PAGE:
A patella tendon tear is a serious injury typically sustained by athletes and active individuals. Because the patella tendon plays an important role in straightening the knee, proper diagnosis and treatment of the injury are of the utmost importance. If you’ve injured your patella tendon and think it might be torn, here’s everything you need to know:

Related Anatomy

The patella tendon attaches the patella to the shinbone. The quadriceps tendon attaches the patella to the quadriceps muscles. When the tendons and muscles flex, the knee straightens.

 patella tendon

Illustration 1- The tendons and muscles responsible for straightening the knee

As shown in Illustration 1, the patella tendon is centrally located, a tear decreases function, performance, and the ability to bear weight.

Causes of Patella Tendon Tears

A partial or complete tear can occur due to any of the following reasons:

  • Running and jumping. Bending the knee and forcefully planting the foot, like when running and jumping, can overload the tendon and cause it to tear.
  • A direct blow to the patella can cause the bone to jolt out of place. A resulting fracture and/or tendon tear is possible.
  • The tendon becomes weak with age and/or overuse. A tendon that’s weaker than the muscles it works with can easily tear.

 patella tendon tear

Illustration 2- The different types of patella tendon tears

In many cases, weakness can also be attributed to an underlying medical condition like arthritis or a disease that limits blood supply (i.e. kidney failure, diabetes, metabolic disease).

Symptoms of Patella Tendon Tears

The initial symptom of a patella tendon tear presents as a popping sensation that’s felt and heard by the injured individual. Immediately after, the following symptoms occur:

  • Pain
  • Swelling
  • Bruising
  • Tenderness
  • Inability to straightening the knee
  • Inability to bear weight on the knee

Partial tears might just present as pain after jumping or running especially when smaller tears.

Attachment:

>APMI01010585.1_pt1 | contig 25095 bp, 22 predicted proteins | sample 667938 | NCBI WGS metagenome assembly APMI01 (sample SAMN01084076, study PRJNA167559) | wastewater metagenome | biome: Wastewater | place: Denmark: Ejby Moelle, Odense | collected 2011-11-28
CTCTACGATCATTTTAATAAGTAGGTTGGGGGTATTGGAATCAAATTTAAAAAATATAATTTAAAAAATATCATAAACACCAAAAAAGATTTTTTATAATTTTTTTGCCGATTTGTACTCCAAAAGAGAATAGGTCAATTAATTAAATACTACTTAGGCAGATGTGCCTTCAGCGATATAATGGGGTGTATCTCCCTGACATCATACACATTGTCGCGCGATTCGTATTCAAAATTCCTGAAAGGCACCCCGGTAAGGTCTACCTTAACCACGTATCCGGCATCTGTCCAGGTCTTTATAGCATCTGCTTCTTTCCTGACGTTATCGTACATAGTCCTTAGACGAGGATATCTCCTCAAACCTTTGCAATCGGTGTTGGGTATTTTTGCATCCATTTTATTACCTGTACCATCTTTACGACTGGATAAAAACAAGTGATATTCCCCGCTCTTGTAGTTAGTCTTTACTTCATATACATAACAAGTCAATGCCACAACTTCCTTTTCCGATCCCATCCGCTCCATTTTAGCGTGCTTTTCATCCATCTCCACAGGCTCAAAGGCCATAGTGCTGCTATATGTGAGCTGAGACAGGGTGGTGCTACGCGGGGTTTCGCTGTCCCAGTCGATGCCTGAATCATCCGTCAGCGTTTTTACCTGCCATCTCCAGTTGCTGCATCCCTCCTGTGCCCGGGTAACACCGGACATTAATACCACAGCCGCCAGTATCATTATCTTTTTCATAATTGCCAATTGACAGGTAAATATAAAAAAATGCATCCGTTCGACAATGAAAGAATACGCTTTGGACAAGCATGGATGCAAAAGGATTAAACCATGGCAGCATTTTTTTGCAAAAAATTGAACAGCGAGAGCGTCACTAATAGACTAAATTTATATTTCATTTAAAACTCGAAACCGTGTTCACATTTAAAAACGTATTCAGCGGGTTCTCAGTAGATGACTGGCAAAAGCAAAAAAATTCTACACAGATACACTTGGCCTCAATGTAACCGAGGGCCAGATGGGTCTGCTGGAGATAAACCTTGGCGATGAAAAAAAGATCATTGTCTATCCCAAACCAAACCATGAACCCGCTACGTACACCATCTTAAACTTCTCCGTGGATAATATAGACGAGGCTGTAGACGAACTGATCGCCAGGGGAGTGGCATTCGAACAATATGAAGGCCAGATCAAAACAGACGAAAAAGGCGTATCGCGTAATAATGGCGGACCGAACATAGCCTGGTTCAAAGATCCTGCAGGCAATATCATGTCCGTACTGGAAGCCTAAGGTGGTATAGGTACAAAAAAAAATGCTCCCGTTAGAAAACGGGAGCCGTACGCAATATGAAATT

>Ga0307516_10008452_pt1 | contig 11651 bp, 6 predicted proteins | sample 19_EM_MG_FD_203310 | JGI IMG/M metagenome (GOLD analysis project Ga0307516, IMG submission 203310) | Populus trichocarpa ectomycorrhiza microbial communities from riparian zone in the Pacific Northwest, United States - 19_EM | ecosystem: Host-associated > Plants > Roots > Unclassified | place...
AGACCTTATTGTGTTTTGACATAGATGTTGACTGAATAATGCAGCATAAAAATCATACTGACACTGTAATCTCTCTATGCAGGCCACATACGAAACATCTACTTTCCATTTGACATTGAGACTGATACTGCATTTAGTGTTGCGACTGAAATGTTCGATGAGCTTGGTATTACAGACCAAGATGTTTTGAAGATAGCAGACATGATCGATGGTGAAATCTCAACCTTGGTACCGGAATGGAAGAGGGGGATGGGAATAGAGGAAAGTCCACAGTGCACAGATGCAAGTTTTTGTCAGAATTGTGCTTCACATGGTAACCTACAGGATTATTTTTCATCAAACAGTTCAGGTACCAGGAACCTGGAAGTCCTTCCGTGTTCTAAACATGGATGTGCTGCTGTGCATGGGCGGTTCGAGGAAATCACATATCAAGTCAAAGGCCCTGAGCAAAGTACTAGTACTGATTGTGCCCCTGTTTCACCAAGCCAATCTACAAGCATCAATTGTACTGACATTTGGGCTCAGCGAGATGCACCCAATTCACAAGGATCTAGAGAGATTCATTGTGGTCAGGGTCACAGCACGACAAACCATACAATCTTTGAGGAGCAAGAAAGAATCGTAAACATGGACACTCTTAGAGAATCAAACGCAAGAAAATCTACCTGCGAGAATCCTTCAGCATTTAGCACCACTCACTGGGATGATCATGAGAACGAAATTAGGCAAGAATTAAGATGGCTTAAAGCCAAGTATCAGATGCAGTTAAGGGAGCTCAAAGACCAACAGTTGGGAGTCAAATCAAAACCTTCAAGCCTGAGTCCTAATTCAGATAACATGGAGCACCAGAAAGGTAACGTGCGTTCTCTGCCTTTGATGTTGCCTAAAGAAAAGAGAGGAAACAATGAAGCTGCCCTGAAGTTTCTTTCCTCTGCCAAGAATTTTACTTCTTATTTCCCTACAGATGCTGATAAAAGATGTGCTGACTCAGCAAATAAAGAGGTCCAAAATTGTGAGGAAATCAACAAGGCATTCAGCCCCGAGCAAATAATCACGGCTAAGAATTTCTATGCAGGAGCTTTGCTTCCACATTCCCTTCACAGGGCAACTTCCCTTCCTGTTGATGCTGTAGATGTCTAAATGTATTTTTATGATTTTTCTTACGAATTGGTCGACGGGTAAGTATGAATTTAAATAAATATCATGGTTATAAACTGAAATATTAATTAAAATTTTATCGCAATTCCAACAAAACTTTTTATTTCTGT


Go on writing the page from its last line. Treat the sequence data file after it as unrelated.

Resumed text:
Management of these symptoms and the tear should only be done by an Orthopedic or Sports Medicine Specialist. Treatment plans vary based on the severity of the tear.

Non-Surgical Treatment of a Patella Tendon Tear

Partial tears are treated using non-surgical measures. The two key treatments are:

  • A knee immobilizer limits or prohibits the knee from bending. With time, a partially torn tendon’s fibers will reattach to one another, restoring function and strength. Smaller partial tears might not require immobilization. 
  • Physical therapy. Exercises aimed at strengthening the patella tendon help patients recover quickly. For smaller tears eccentric strengthening may help accelerate healing and decrease pain and symptoms.

The healing process for a partial tear can take anywhere from 2-3 weeks to 5-6 months and is most often related to the severity of the tear.

Surgical Treatment of a Patella Tendon Tear

A completely torn tendon requires surgery, and is usually performed on an outpatient basis. During the 1-2-hour procedure, an orthopedic surgeon re-attaches the tendon using small sutures and special surgical knots to provide strength to the ligament.

Physical therapy following surgery is an important part of the recovery process. Home exercises are usually started the day after surgery to start quadriceps strengthening.  Patients can weight bear with crutches with the knee in a brace.  Formal therapy 4 weeks after surgery and continues for up to 4-6 months.

Contacting an Orthopedic Specialist

Delaying treatment of a patella tendon tear is never a good idea. If you’ve injured your knee and think you might have a patella tendon injury or tear, please contact our office. One of our Orthopedic or Sports Medicine Specialists will properly diagnosis and treat your injury.

The physicians at Total Orthopedics and Sports Medicine focus on both the surgical and non-surgical treatment of bone and joint injuries.  Renowned experts Dr. Charles Ruotolo, Dr. Richard McCormack, Dr. Brett Spain and Dr. Paul Pipitone lead our Knee Team.   Fortunately, many patients can be treated non-surgically with a combination of conservative modalities coordinated by the Total Orthopedics and Sports Medicine Team. If surgery is necessary, the practice uses a multidisciplinary approach to create a treatment plan that focuses on the patient’s lifestyle and activities and helps them get back to those activities quickly and effectively. Total Orthopedics and Sports Medicine has locations throughout Long Island.  When in the right hands, a full recovery is entirely possible.